How To Choose a Quality Chocolate

The truth is all chocolate is not the same. There are some chocolates that are great to use in certain recipes such as Chocolate Ganache and Modeling Chocolate.

I think back to Milton Hershey in his small factory in Hershey, Pennsylvania and wonder if they knew the impact that Chocolate would have on the world of cakes. I could just imagine the varieties of chocolates, oh to be a taste tester ( a woman can dream right!) In this blog post, I will attempt to explain the process for choosing a good quality chocolate.

I have put together a list that I like to use to determine the best type of Chocolates to use for your Modeling Chocolate and Chocolate Ganache recipes. Cocoa or Cocoa Butter is the first ingredient, otherwise, the chocolate may be high in sugar.

  • Cocoa or Cocoa Butter is the first ingredient

The mark of a quality chocolate for your recipes is that the first ingredient is cocoa or cocoa butter. If cocoa butter or cocoa is not the first ingredient, it is usually a sign that the content of the chocolate is high in sugar.

  • Cocoa percentage of at least 60%

Michelle Tampakis of the New York Institute of Culinary Education suggests that a cocoa percentage of 60% is good for snacking and that a cocoa percentage of 80% produces a more bitter flavor that is better suited for baking. The truth is that you don’t have to spend a lot of money to make a good chocolate ganache or modeling chocolate. I have made both using Nestle Semi-Sweet Morsels and Ghirardelli White Morsels both of which can be found in your local grocery store.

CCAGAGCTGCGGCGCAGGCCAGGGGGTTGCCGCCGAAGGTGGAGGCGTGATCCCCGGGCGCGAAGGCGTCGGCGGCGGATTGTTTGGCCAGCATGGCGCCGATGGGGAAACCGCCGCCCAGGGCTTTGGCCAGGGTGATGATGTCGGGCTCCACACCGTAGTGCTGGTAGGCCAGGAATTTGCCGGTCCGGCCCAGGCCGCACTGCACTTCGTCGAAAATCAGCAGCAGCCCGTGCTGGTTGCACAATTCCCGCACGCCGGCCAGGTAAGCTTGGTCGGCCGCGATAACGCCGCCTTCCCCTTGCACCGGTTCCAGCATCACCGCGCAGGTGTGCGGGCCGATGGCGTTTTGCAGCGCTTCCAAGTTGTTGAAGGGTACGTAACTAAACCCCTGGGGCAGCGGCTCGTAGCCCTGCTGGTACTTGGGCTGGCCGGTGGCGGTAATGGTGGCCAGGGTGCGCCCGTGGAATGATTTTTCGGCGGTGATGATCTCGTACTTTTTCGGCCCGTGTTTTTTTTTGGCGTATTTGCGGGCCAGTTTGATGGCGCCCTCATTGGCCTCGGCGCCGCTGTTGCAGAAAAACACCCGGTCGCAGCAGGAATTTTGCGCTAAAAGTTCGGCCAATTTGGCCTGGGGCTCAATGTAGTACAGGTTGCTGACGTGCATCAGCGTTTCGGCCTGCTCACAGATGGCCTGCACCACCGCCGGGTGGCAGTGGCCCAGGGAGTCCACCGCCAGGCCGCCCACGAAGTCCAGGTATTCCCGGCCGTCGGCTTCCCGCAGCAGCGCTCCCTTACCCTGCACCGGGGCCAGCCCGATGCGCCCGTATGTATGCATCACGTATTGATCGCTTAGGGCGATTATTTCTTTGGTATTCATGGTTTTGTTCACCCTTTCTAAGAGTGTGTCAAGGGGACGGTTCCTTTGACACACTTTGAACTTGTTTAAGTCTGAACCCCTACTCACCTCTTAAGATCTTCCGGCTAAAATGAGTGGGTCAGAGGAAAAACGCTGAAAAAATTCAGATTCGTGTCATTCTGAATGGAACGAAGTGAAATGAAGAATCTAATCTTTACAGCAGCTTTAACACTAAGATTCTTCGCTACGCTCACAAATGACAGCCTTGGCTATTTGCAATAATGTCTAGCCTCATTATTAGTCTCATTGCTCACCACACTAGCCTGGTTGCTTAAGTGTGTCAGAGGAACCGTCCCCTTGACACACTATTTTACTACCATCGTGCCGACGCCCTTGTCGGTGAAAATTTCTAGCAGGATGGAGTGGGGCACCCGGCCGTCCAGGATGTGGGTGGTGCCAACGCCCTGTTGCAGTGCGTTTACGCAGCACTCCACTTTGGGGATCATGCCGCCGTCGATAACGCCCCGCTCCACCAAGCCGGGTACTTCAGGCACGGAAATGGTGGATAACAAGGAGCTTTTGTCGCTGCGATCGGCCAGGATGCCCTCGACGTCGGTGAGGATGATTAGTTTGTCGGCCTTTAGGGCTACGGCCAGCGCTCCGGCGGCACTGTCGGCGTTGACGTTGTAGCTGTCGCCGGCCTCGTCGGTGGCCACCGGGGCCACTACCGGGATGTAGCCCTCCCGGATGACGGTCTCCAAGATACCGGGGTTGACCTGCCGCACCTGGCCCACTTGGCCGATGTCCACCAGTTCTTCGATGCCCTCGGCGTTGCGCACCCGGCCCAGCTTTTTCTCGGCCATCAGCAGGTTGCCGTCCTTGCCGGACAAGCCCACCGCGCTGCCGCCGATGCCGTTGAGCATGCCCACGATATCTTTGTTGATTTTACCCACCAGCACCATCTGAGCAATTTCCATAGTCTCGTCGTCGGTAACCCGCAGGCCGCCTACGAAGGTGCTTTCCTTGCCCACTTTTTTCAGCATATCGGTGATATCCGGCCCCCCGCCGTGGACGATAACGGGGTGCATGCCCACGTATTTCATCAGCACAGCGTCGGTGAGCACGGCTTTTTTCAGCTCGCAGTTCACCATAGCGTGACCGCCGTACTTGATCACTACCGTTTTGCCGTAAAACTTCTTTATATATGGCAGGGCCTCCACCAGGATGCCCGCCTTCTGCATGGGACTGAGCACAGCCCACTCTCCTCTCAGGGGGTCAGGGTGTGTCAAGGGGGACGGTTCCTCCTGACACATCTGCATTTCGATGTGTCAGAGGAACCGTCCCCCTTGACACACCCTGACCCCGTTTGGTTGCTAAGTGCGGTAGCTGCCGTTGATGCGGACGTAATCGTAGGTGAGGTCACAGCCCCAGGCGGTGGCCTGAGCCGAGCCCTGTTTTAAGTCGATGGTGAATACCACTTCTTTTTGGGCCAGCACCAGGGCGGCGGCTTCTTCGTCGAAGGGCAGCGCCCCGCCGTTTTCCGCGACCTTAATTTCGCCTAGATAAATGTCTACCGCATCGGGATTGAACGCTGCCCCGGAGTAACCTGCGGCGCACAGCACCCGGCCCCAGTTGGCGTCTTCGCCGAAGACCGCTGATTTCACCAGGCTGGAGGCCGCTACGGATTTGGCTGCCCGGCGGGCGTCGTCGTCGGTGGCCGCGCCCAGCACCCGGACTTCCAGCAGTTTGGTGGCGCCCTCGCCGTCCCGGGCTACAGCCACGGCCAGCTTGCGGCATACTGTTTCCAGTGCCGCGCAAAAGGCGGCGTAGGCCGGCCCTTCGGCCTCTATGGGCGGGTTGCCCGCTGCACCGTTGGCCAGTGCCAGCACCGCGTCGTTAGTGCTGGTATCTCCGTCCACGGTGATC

• Chocolate that is uniform in color

Have you ever seen chocolate with white striations or variations of color? I have usually seen this with Halloween candy that has sat atop the refrigerator or a few months and is ready to be tossed. The color distorts a bit if the chocolate has passed its peak freshness.

  • Chocolate that “snaps” as it breaks

Chocolate that snaps as it breaks and breaks cleanly is a sign a quality chocolate. A quality chocolate shouldn’t crumble as it breaks.

  • Chocolate that is within its best by date

Dark chocolate actually keeps longer than white chocolate, however it is best to use chocolate by its best by date. You should always toss any chocolate that smells or tastes funny; also, keep the chocolate wrapped in its original packaging for best results.

I hope that this post was informative. Please leave a comment and let me know what you think!

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